Predicting and planning cryoablation procedures

We developed a planning tool that can accurately predict the size of the ice ball in multiple probe cryoablation procedures (4 mm average error). This tool accounts for perfusion differences in different types of tissue (kidney, liver, soft tissue, fat), as well as synergy between probes. The user specifies the desired size of the ablation zone, and the planning tool determines the optimal probe spacing and ablation time.

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Boas FE, Srimathveeravalli G, Kaye EA, Durack JC, Erinjeri JP, Ziv E, Maybody M, Yarmohammadi H, Solomon SB. (2017) "Development of a searchable database of cryoablation simulations for use in treatment planning." Cardiovascular and Interventional Radiology. In press.

Boas FE, Srimathveeravalli G, Kaye E, Durack JC, Erinjeri JP, Ziv E, Maybody M, Yarmohammadi H, Solomon SB. "Development of a searchable database of cryoablation simulations, for use in treatment planning." JVIR 27(3): S31. Oral presentation at SIR, Vancouver, 2016-04-03.

Abstract

Purpose: To create and validate a planning tool for multiple-probe cryoablation, using simulations of ice ball size and shape for various ablation probe configurations, ablation times, and types of tissue ablated.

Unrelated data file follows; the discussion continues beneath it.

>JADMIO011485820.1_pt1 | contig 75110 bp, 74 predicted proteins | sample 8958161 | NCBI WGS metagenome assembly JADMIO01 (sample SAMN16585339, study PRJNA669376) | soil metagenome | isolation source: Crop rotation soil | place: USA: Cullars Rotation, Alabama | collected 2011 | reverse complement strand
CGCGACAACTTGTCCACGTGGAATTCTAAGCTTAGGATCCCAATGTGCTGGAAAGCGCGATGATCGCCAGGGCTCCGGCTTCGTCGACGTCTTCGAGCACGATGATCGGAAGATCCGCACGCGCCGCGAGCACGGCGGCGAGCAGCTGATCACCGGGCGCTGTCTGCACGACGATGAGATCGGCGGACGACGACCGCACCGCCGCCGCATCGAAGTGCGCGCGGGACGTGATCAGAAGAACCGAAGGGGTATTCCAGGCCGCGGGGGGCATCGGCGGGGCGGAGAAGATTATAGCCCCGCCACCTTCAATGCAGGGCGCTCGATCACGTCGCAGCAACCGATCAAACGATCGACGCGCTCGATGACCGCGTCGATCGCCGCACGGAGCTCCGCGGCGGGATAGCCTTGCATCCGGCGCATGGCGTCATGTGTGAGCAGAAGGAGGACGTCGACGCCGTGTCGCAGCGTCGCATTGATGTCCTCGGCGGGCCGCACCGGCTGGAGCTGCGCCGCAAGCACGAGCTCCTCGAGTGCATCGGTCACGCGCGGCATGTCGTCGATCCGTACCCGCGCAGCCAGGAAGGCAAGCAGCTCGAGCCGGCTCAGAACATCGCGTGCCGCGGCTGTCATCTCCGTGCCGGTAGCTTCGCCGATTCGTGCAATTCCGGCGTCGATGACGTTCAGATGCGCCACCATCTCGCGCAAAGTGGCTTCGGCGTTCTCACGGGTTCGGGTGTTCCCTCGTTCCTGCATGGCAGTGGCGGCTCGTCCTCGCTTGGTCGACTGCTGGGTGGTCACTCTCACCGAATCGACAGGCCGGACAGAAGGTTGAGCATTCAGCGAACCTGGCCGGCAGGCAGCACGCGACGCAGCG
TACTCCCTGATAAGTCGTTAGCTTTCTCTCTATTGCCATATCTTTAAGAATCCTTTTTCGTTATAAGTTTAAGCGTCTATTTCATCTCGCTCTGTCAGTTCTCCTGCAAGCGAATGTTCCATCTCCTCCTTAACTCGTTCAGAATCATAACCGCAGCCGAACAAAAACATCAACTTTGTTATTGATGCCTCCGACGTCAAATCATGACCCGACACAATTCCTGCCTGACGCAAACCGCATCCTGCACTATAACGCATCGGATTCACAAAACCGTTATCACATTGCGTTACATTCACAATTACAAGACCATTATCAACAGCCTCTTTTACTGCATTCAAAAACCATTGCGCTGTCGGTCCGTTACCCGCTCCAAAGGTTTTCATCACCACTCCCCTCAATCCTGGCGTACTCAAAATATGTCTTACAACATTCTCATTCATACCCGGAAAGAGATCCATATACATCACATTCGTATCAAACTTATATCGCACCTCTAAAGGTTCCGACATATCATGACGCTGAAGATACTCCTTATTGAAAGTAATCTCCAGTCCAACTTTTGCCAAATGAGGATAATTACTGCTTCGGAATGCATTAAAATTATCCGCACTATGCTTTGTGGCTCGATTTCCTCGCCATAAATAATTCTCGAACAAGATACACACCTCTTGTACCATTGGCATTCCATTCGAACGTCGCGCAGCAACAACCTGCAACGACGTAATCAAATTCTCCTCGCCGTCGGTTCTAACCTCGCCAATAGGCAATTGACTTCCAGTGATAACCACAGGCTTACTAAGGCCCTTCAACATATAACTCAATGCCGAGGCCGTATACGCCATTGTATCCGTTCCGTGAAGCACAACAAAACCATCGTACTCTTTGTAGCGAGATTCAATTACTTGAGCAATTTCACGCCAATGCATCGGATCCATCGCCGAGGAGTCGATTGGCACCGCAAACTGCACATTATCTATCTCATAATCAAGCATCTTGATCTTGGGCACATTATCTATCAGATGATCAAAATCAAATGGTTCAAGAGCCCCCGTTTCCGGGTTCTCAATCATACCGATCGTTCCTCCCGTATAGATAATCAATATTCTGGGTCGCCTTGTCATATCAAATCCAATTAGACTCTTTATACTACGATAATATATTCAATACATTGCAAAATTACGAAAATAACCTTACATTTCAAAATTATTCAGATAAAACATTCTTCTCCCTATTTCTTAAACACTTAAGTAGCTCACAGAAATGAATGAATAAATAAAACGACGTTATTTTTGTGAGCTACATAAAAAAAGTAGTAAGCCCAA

Materials and methods: Ice ball size and shape was simulated using the Pennes bioheat equation. 5670 different cryoablation procedures were simulated, using 1-6 cryoablation probes and 1-2 cm spacing between probes. The resulting ice ball was measured along three perpendicular axes and recorded in a database. Simulated ice ball sizes were compared to gel experiments (26 measurements) and clinical cryoablation cases (42 measurements). The clinical cryoablation measurements were obtained from a HIPAA-compliant retrospective review of kidney and liver cryoablation procedures between January 2015 and February 2016. Finally, we created a web-based cryoablation planning tool, which uses the cryoablation simulation database to look up the probe spacing and ablation time that produces the desired ice ball shape and dimensions.

Results: Average absolute error between the simulated and experimentally measured ice balls was 1 mm in gel experiments, and 4 mm in clinical cryoablation cases. The simulations accurately predicted the degree of synergy in multiple-probe ablations. The cryoablation simulation database covers a wide range of ice ball sizes and shapes up to 9.8 cm.

Conclusion: Cryoablation simulations accurately predict the ice ball size in multiple-probe ablations. The cryoablation database can be used to plan ablation procedures: given the desired ice ball size and shape, it will find the number and type of probes, probe configuration and spacing, and ablation time required.


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